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Coal Fires

Last Modified: 31st October 2014

Coal Seam Fires: Coal can burn unchecked, while still in the ground.

FULL FIGURE

Because coal is so readily combustible, it is possible for coal deposits to catch fire while still in the ground. These coal seam fires are a large problem throughout the world, with hundreds of known fires in the US alone. The most famous of these is the Centralia coal seam fire in Pennsylvania which has been burning since 1962 and has resulted in the evacuation and abandonment of an entire town nearby. Some coal seam fires are mining related, while others are started by natural causes. These fires are a considerable environmental problem. In addition to consuming a non-renewable resource, they produce intense local pollution, emit significant amounts of greenhouse gases, and are often responsible for starting wildfires.

By some estimates coal seam fires worldwide are responsible for 40 tons of mercury pollution and 3% of annual global CO2 emissions. Coal fires are notoriously difficult to put out, and can burn continuously for centuries, or even millennia.   Some projects are underway to harness the energy produced by coal seam fires but nothing has been developed on a large scale.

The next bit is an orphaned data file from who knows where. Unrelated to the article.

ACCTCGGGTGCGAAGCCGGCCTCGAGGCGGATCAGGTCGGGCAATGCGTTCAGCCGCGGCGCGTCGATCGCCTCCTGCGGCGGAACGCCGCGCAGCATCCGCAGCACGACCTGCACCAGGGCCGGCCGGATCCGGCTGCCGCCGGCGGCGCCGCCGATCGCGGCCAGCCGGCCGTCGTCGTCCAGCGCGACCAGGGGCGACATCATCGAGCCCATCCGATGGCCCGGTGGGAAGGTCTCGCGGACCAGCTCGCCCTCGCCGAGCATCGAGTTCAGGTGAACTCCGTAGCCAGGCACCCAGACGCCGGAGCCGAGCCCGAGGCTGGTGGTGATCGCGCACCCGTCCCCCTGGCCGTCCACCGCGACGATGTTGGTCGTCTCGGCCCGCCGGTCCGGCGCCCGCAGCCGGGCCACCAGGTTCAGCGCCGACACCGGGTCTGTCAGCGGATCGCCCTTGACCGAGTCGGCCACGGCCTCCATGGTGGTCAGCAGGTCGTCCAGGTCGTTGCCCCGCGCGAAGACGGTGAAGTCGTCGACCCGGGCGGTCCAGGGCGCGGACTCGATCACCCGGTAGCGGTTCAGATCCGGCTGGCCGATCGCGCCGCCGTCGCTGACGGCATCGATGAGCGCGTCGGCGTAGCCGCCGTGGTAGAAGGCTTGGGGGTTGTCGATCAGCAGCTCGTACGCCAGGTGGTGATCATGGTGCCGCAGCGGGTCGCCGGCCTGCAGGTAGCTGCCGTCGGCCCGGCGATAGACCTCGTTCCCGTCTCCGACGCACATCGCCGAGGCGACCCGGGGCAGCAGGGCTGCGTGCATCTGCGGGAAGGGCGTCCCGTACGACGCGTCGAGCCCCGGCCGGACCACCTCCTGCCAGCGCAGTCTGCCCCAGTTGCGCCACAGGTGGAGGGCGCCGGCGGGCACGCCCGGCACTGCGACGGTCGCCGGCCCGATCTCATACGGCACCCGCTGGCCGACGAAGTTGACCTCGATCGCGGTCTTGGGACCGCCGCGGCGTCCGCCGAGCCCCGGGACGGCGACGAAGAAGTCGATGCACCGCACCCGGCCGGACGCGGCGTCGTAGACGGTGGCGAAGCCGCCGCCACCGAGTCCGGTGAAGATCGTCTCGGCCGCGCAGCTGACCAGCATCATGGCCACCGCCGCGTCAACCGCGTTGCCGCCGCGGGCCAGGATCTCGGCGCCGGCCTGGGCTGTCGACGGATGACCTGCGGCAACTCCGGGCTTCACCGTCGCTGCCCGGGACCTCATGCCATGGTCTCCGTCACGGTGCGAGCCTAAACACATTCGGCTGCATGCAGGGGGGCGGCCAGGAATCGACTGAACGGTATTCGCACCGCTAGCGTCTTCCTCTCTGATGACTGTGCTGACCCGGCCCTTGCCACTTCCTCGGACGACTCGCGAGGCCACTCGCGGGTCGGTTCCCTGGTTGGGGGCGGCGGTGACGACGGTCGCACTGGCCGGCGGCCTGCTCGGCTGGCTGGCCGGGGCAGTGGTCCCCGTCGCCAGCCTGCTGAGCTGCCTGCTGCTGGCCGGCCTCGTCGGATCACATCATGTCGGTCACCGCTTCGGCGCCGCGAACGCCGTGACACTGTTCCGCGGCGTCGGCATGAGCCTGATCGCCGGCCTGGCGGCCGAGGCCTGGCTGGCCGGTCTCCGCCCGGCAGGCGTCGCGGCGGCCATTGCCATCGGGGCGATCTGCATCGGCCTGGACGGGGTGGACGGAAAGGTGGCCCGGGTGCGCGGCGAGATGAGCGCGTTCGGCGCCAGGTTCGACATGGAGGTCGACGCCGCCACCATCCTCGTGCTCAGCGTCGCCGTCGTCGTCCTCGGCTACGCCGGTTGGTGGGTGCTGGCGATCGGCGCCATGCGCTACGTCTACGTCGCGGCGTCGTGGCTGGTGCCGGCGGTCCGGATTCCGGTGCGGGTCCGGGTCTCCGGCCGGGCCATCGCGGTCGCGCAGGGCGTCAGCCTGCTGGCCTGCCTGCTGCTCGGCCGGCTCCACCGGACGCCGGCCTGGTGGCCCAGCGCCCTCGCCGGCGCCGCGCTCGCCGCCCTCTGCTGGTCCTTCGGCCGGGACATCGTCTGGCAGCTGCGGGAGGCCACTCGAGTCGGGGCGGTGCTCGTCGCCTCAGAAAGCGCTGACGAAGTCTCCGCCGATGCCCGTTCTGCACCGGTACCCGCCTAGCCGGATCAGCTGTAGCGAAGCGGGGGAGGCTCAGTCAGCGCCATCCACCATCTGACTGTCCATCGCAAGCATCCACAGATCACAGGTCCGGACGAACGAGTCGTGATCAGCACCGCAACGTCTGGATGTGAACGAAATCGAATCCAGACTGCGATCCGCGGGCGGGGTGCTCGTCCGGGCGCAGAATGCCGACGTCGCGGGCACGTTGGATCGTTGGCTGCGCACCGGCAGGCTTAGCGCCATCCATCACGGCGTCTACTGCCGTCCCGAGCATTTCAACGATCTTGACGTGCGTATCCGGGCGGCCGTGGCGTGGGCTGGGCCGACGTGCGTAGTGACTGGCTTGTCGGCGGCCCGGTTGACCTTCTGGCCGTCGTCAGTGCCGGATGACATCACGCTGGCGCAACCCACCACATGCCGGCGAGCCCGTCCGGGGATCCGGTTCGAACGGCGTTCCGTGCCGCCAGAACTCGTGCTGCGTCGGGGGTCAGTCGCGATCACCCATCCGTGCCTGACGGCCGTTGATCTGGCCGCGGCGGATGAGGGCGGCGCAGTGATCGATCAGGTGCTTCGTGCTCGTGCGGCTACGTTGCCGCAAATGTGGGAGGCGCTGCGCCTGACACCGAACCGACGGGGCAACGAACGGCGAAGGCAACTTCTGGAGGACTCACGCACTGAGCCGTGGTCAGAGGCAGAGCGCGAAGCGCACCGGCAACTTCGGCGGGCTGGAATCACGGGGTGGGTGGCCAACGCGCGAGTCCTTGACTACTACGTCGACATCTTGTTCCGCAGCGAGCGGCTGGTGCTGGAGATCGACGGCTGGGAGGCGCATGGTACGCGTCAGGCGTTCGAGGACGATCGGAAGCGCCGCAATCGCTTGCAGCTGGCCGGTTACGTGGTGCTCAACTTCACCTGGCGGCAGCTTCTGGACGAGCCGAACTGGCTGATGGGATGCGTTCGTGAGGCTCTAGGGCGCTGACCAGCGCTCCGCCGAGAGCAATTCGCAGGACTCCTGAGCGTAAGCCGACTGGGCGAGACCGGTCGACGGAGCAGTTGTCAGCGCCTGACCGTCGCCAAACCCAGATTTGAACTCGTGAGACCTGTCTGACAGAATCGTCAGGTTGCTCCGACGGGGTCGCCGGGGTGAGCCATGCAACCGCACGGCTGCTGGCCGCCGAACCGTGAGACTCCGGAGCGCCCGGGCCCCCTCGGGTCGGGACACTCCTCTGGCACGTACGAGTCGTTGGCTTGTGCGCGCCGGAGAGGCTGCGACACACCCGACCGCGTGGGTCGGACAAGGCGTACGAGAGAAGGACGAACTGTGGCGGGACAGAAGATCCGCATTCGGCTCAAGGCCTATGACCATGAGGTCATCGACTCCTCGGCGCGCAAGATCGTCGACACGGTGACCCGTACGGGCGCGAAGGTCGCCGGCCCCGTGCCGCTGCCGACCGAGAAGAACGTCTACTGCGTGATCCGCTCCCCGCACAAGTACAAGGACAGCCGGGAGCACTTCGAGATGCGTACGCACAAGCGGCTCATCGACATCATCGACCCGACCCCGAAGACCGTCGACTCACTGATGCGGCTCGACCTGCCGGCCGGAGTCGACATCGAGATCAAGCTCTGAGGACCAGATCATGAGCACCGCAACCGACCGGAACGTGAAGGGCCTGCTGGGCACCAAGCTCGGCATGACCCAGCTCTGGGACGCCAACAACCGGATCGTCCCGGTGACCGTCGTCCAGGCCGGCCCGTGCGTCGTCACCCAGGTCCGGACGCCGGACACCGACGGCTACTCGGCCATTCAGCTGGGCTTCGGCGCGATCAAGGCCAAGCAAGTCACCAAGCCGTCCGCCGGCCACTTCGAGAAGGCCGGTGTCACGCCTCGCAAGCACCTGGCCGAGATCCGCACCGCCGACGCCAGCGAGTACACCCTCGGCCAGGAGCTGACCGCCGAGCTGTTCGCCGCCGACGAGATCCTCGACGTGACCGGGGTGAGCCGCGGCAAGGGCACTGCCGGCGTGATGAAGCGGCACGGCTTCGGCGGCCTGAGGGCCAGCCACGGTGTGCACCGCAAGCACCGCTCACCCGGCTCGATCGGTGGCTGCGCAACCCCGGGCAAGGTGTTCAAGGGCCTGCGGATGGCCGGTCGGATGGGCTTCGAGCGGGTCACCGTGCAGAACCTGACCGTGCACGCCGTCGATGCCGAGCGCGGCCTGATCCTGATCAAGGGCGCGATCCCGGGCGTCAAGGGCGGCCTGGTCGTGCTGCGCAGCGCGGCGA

Coal Fires in Alaska

In Alaska there are several known coal seam fires, including fires near Usibelli Coal Mine, in Sutton near the former Jonesville coal mine site and the Wishbone Hill mine, and a burning seam in the Nenana coal fields. This last coal seam fire was determined to be the cause of the Rex Creek wildfires near Anderson during August 2009. The coal seam fires near Sutton were the target of a recent two year, multi-million dollar cleanup operation conducted by the Alaska Department of Natural Resources (DNR) using federal mine reclamation funds.  Putting out uncontrolled coal fires has consumed over 40% of coal mine reclamation costs in Alaska to date and represents around 11% of estimated future reclamation costs.  A new pair of coal seam fires near Healy called the "Louise Creek Fire" were burning through the summer of 2013.

Natural coal fired rock

This rock is partially melted and stained red and black, probably by a natural coal fire in a seam near it.

In addition to natural coal deposits, it is also possible for manmade accumulations of coal to catch fire. This can be the case with both waste coal deposits or in coal storage fires such as those that have sometimes plagued coal stockpiles at the Seward Coal Terminal.

Uncontrolled coal seam fires such as those described here should not be confused with the intentional and controlled ignition of coal in the process of underground coal gasification.

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By David CoilErin McKittrickBretwood HigmanGround Truth Trekking

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Date Created: 17th April 2010